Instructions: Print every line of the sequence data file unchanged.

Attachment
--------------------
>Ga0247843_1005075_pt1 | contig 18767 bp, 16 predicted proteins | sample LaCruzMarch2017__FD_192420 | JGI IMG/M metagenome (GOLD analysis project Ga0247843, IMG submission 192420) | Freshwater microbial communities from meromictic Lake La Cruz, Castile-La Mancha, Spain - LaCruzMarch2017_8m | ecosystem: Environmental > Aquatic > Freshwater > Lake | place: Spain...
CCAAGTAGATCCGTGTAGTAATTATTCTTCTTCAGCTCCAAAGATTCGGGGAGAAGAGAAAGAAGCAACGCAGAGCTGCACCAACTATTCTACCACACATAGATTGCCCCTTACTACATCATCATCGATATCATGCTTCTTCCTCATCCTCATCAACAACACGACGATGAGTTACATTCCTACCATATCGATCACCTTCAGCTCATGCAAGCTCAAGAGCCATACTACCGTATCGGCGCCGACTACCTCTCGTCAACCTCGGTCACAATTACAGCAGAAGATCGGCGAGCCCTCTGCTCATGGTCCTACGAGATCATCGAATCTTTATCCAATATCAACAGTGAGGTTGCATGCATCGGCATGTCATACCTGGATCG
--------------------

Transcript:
>Ga0247843_1005075_pt1 | contig 18767 bp, 16 predicted proteins | sample LaCruzMarch2017__FD_192420 | JGI IMG/M metagenome (GOLD analysis project Ga0247843, IMG submission 192420) | Freshwater microbial communities from meromictic Lake La Cruz, Castile-La Mancha, Spain - LaCruzMarch2017_8m | ecosystem: Environmental > Aquatic > Freshwater > Lake | place: Spain...
CCAAGTAGATCCGTGTAGTAATTATTCTTCTTCAGCTCCAAAGATTCGGGGAGAAGAGAAAGAAGCAACGCAGAGCTGCACCAACTATTCTACCACACATAGATTGCCCCTTACTACATCATCATCGATATCATGCTTCTTCCTCATCCTCATCAACAACACGACGATGAGTTACATTCCTACCATATCGATCACCTTCAGCTCATGCAAGCTCAAGAGCCATACTACCGTATCGGCGCCGACTACCTCTCGTCAACCTCGGTCACAATTACAGCAGAAGATCGGCGAGCCCTCTGCTCATGGTCCTACGAGATCATCGAATCTTTATCCAATATCAACAGTGAGGTTGCATGCATCGGCATGTCATACCTGGATCG